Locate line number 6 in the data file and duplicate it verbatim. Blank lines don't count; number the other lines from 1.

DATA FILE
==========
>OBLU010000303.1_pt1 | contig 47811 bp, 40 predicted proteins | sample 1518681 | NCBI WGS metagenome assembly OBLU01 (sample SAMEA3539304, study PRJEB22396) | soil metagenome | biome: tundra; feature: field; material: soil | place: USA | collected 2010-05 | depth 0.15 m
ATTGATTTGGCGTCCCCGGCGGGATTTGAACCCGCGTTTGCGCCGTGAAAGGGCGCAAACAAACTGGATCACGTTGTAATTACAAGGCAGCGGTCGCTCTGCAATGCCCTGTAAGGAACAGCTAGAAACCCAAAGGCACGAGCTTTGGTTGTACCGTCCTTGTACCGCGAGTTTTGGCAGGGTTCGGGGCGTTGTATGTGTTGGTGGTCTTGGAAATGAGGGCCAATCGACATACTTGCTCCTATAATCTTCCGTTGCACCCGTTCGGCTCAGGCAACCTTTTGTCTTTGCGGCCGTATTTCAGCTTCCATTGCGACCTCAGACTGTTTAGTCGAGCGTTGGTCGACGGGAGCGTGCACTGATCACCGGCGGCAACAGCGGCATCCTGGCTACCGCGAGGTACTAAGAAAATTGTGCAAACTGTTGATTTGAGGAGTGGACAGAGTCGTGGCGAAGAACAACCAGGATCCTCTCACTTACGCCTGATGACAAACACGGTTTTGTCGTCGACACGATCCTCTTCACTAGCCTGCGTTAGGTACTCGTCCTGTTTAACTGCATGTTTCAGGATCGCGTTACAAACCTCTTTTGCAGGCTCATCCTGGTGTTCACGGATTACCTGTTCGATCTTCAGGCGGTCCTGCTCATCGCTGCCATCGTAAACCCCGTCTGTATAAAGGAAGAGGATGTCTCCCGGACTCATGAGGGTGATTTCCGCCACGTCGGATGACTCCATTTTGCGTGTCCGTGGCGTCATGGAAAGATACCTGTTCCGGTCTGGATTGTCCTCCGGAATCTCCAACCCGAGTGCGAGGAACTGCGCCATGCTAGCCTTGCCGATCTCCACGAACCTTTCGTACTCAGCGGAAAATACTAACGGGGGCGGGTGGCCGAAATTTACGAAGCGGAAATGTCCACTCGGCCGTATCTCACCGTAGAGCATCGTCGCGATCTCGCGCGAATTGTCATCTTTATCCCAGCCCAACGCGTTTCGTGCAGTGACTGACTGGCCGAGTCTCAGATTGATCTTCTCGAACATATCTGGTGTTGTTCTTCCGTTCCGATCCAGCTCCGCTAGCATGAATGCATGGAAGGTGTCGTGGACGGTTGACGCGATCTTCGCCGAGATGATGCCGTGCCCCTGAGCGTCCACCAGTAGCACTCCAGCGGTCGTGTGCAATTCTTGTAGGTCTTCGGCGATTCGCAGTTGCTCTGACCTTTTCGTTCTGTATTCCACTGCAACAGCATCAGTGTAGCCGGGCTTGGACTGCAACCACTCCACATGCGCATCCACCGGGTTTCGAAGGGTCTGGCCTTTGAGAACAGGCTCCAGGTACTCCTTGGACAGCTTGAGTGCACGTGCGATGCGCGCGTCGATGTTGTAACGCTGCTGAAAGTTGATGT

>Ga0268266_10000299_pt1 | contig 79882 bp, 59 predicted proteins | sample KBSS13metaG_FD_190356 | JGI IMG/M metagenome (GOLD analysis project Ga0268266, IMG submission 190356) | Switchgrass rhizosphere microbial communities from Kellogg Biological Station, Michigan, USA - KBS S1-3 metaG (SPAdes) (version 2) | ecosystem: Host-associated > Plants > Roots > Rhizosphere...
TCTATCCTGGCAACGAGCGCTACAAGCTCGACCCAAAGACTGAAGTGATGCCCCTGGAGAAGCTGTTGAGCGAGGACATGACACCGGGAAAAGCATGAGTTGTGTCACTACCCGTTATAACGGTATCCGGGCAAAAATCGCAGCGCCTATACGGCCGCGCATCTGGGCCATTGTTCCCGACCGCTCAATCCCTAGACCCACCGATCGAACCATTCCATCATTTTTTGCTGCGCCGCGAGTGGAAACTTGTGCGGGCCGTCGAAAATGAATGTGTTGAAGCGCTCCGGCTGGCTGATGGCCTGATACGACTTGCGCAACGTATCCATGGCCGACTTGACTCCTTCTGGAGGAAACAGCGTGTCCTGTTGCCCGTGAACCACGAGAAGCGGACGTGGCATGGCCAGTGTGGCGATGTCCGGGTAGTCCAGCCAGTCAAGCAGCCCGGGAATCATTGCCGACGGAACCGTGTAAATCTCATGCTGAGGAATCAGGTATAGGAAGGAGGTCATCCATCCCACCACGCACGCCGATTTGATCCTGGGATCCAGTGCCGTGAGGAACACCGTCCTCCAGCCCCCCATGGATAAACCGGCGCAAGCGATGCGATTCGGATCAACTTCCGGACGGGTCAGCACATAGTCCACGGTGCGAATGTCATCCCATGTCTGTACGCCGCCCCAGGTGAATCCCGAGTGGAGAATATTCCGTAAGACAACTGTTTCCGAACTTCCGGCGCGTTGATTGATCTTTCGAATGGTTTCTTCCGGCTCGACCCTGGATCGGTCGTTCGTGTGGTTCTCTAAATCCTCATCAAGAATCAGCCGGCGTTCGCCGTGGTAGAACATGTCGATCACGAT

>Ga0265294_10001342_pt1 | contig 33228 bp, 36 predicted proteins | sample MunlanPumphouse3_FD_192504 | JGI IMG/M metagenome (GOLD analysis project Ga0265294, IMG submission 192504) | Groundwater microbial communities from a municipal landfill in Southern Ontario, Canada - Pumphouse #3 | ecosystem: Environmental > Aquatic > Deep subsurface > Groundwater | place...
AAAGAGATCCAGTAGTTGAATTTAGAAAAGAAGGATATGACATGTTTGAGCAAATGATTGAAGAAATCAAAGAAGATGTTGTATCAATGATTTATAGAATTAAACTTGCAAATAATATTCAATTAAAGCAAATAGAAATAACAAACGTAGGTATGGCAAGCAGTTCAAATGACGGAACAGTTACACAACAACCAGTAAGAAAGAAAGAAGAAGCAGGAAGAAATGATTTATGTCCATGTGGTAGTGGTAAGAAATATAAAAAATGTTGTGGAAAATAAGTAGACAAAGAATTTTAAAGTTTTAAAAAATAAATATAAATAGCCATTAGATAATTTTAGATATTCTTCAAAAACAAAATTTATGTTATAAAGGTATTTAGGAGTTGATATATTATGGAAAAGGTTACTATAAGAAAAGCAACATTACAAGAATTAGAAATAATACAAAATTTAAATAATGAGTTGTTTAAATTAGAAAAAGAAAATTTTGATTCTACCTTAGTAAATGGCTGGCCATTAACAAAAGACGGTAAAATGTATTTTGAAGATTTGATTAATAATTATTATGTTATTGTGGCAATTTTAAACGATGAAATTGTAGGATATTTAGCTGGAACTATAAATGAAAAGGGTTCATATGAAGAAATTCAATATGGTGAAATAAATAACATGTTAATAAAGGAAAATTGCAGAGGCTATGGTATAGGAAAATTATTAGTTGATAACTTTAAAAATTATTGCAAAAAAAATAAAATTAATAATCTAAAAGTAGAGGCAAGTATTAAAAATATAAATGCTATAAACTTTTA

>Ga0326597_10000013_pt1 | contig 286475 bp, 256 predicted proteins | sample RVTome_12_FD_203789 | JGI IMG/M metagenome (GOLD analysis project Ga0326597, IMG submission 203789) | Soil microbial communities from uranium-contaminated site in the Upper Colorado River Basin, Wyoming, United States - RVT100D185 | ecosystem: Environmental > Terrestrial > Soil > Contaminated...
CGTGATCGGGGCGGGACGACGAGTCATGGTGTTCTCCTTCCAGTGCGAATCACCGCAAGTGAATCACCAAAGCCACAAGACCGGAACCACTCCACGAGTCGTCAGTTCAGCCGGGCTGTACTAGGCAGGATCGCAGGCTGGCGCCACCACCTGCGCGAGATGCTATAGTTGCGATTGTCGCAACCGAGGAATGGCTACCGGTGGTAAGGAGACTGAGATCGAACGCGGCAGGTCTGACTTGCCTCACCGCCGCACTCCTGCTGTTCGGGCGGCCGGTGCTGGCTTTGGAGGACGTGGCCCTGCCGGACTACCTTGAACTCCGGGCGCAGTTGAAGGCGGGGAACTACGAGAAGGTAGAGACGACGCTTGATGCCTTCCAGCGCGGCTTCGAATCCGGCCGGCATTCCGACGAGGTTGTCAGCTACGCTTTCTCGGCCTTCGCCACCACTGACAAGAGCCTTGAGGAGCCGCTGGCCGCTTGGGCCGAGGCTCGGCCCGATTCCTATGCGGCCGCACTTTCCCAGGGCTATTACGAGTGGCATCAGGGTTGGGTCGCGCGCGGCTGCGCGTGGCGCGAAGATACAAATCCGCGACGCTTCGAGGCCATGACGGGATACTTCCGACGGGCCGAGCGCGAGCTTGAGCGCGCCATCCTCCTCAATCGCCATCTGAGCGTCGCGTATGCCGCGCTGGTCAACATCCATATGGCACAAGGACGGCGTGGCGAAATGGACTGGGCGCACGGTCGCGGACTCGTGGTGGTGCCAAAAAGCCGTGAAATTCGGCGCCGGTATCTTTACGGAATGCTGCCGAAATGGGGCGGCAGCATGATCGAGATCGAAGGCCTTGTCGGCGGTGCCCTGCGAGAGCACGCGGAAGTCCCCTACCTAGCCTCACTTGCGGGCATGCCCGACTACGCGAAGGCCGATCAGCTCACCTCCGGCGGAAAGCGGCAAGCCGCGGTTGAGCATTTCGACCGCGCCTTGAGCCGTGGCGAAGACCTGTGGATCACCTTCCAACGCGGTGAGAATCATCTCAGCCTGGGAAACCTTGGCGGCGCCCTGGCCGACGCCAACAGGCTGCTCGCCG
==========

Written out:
AAAGAGATCCAGTAGTTGAATTTAGAAAAGAAGGATATGACATGTTTGAGCAAATGATTGAAGAAATCAAAGAAGATGTTGTATCAATGATTTATAGAATTAAACTTGCAAATAATATTCAATTAAAGCAAATAGAAATAACAAACGTAGGTATGGCAAGCAGTTCAAATGACGGAACAGTTACACAACAACCAGTAAGAAAGAAAGAAGAAGCAGGAAGAAATGATTTATGTCCATGTGGTAGTGGTAAGAAATATAAAAAATGTTGTGGAAAATAAGTAGACAAAGAATTTTAAAGTTTTAAAAAATAAATATAAATAGCCATTAGATAATTTTAGATATTCTTCAAAAACAAAATTTATGTTATAAAGGTATTTAGGAGTTGATATATTATGGAAAAGGTTACTATAAGAAAAGCAACATTACAAGAATTAGAAATAATACAAAATTTAAATAATGAGTTGTTTAAATTAGAAAAAGAAAATTTTGATTCTACCTTAGTAAATGGCTGGCCATTAACAAAAGACGGTAAAATGTATTTTGAAGATTTGATTAATAATTATTATGTTATTGTGGCAATTTTAAACGATGAAATTGTAGGATATTTAGCTGGAACTATAAATGAAAAGGGTTCATATGAAGAAATTCAATATGGTGAAATAAATAACATGTTAATAAAGGAAAATTGCAGAGGCTATGGTATAGGAAAATTATTAGTTGATAACTTTAAAAATTATTGCAAAAAAAATAAAATTAATAATCTAAAAGTAGAGGCAAGTATTAAAAATATAAATGCTATAAACTTTTA